In 1912 the house was home to an even more peculiar group. The New York State Association of Spiritualists used it as the New York City “spirit temple.” In March that year it was the scene of the Spiritualists’ Convention. Hank R. Savage, uncle of renowned spiritualist Floy Cottrell, was president of the State Association. On March 8 he told the convention of events that had occurred in Cotrell’s home.
The Sun reported that “once he made a sewing table in Miss Floy’s home on a farm twelve miles south of Buffalo go across the room, slip two of its feet into Miss Floy’s Uncle Hank’s rubbers and then go out through the sitting room to the kitchen and climb into the sink.”
The days of psychics and rappings and tappings in the building came to an end in October 1914 when its owner, Max Goebel, leased the to the Bromhall Players of Stanford, Connecticut. The Times reported that “Benjamin B[utler]. Davenport, who is the leading factor of the Bromhall Players which is a theatrical and musical organization, intends to remodel this building by putting in balconies, club rooms, reception rooms, &c. The lease is for ten years.”
The Players intended to have the remodeled building ready by Thanksgiving. But that was not to be. The renovations were not complete until spring, but were worth the wait. On March 27, 1915 The New York Times reported on the outcome.
Calling it “Manhattan’s tiniest theatre,” the newspaper announced “What was the first two floors has been converted into an attractive little lobby and auditorium. The lobby is not much larger than that of a private house, and its capsule box office is just about big enough to hold the receipts for a capacity audience if every one pays in bills.”
The gray-and-gold auditorium with its small balcony was capable of holding 225 people, and the stage was of normal size. “A novel indirect lighting scheme has been adopted, the illumination coming through many French windows down either side of the room.” The upper floors had been transformed into dressing rooms and offices.
The plays presented at the Bramhall Playhouse were written by Butler Davenport himself. A new performance was presented every three weeks. Opening nights were for the 90 subscribers only, and the playhouse had an impressive list of season-ticket holders. Among them were Mr. and Mrs. Otto Kahn, Mr. and Mrs. Edward Curtiss, Mr. and Mrs. Edward De Forest, and the J. B. Whitneys.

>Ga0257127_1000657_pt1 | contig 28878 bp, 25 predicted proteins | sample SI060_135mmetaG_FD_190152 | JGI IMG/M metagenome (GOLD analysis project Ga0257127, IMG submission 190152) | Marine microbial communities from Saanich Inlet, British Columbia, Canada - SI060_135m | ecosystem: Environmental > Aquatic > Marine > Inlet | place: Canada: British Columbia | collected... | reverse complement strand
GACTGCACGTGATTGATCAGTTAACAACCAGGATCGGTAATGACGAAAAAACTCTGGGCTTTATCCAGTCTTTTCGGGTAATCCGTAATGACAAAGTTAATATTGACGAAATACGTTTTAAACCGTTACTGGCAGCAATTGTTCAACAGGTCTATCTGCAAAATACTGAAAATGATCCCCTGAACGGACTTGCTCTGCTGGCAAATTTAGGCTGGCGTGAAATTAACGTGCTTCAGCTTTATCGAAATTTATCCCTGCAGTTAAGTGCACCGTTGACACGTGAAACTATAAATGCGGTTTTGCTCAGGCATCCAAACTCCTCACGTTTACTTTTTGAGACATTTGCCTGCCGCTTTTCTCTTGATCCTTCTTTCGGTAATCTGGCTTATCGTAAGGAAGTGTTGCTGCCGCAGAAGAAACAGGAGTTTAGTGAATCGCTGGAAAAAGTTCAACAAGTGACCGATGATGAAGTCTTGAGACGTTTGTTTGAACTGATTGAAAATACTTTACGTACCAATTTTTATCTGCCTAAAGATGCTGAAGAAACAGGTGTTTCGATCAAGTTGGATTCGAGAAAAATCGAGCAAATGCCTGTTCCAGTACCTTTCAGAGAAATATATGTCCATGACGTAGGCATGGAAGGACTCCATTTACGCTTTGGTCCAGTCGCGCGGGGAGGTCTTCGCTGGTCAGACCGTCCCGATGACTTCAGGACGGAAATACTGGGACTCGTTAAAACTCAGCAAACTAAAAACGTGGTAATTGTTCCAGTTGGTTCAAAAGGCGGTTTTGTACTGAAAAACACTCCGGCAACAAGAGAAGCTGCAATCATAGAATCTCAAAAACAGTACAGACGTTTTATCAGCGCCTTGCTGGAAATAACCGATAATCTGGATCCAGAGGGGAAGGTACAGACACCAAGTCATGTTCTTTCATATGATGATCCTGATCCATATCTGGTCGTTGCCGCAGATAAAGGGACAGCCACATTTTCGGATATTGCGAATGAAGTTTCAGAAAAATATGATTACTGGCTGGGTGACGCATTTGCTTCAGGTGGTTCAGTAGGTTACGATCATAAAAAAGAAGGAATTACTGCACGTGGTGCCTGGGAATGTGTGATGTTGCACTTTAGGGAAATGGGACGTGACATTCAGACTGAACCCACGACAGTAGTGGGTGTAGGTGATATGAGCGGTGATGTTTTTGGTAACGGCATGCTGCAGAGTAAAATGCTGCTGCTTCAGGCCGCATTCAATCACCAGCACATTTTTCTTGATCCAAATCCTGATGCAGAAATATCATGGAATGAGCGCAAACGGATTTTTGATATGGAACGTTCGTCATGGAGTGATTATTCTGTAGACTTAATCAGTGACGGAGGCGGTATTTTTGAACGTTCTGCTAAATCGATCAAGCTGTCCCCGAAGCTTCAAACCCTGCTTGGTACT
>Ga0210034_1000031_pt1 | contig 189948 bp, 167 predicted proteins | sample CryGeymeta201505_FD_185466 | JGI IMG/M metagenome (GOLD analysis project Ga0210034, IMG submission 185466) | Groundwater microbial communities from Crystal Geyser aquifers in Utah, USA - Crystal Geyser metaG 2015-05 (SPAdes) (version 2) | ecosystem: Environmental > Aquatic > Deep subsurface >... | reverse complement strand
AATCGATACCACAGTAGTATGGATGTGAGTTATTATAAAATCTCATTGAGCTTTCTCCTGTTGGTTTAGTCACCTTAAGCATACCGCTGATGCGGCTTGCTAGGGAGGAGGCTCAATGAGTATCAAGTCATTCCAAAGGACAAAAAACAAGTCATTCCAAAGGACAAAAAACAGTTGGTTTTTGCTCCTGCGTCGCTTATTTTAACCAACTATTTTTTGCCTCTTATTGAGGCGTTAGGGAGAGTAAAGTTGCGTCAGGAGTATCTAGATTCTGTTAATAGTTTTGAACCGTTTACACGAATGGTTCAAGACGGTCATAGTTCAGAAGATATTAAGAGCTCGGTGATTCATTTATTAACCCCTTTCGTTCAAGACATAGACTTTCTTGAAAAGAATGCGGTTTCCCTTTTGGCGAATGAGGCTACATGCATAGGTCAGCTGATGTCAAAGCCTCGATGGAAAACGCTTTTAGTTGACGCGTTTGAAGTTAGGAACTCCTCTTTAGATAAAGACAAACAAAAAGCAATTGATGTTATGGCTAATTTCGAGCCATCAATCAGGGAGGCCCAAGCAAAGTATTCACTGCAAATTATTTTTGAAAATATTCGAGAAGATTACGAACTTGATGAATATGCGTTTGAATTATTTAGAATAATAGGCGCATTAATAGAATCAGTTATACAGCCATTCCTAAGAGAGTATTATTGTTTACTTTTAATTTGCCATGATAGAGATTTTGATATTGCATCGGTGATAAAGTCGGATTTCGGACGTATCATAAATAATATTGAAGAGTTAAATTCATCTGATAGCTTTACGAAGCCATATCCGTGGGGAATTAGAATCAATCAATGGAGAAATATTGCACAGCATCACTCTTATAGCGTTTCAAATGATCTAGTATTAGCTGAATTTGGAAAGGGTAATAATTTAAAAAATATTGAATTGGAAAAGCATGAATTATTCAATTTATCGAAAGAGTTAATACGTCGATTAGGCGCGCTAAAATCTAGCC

Eventually Davenport staged productions by other playwrights—Moliere, Maugham, Galsworthy and Racine, for example. The successful venture was such that before the lease was up the Bramhall Players purchased No. 138 East 27th Street. In July 1920 it added to its holdings by purchasing the three story house next door at No. 140.
Davenport leased the auditorium, as well, to small theatrical groups. In March of 1921 The Hungarian Players Society gave a five-night performance, and in May that year The Stockbridge Stocks produced a three-act drama Jezebel here. The New-York Tribune pointed out that the company “began operations on the roof of a New York house last summer.”
In February 1931, as the Depression raged, the bank foreclosed on the building. Butler Davenport, refusing to lose his theater, appealed to the public for donations to prevent the closing of what was now known as the People’s Playhouse. When the property came up for auction on February 27, Davenport was successful in re-purchasing the building.
With audiences unwilling or unable to afford the luxury of a night at the theater, Davenport stopped charging admission. In 1939 the Federal Writers’ Project’s New York City Guide wrote “General admission is free, and only the few reserved seats are paid for.”
Davenport would later say “I have dedicated my life to spreading the idea that nobody should pay for theatre admissions. We have free schools, free art museums, free symphony concerts and libraries. Why not theatres?”
Four years later on October 6, 1943, Sam Zolotow, theater critic for The Times, remarked “Year in and year out the venerable Davenport Free Theatre operates at 138 East Twenty-seventh Street, with the indefatigable Butler Davenport in charge of every department from the front of the house to backstage, and oftentimes doing most of the work himself.”
The relentless actor, playwright, and producer appeared in a solo performance here in March 1955. The production was entitled An Evening With Davenport.”
Davenport lived in an apartment on an upper floor of the building. He died at the age of 86 in 1958.
The following season, beginning in March, the theater was leased to Harvey Cort, who had been with the Columbia Broadcasting System. “Mr. Cort’s first bill there will be a revival of ‘The Innocents,’ which he will stage with Peggy Feury in the leading role,” announced The Times on March 19, 1959.
Called the Gramercy Arts Theatre in 1972, it became home to Repertorio Espanol. The company offered a venue for Hispanic actors and filled a needed void for Spanish-language audiences. Repertorio Espanol continues here today.
Through its widely-varied history, No. 138 East 27th Street astonishingly retained its original doorway and its marvelous cast iron porch. Despite the many alterations, its layers of use—private home, church, dressmaker shop, and theater—comfortably coexist and testify to the building’s rich history.
photographs by the author
photographs by the author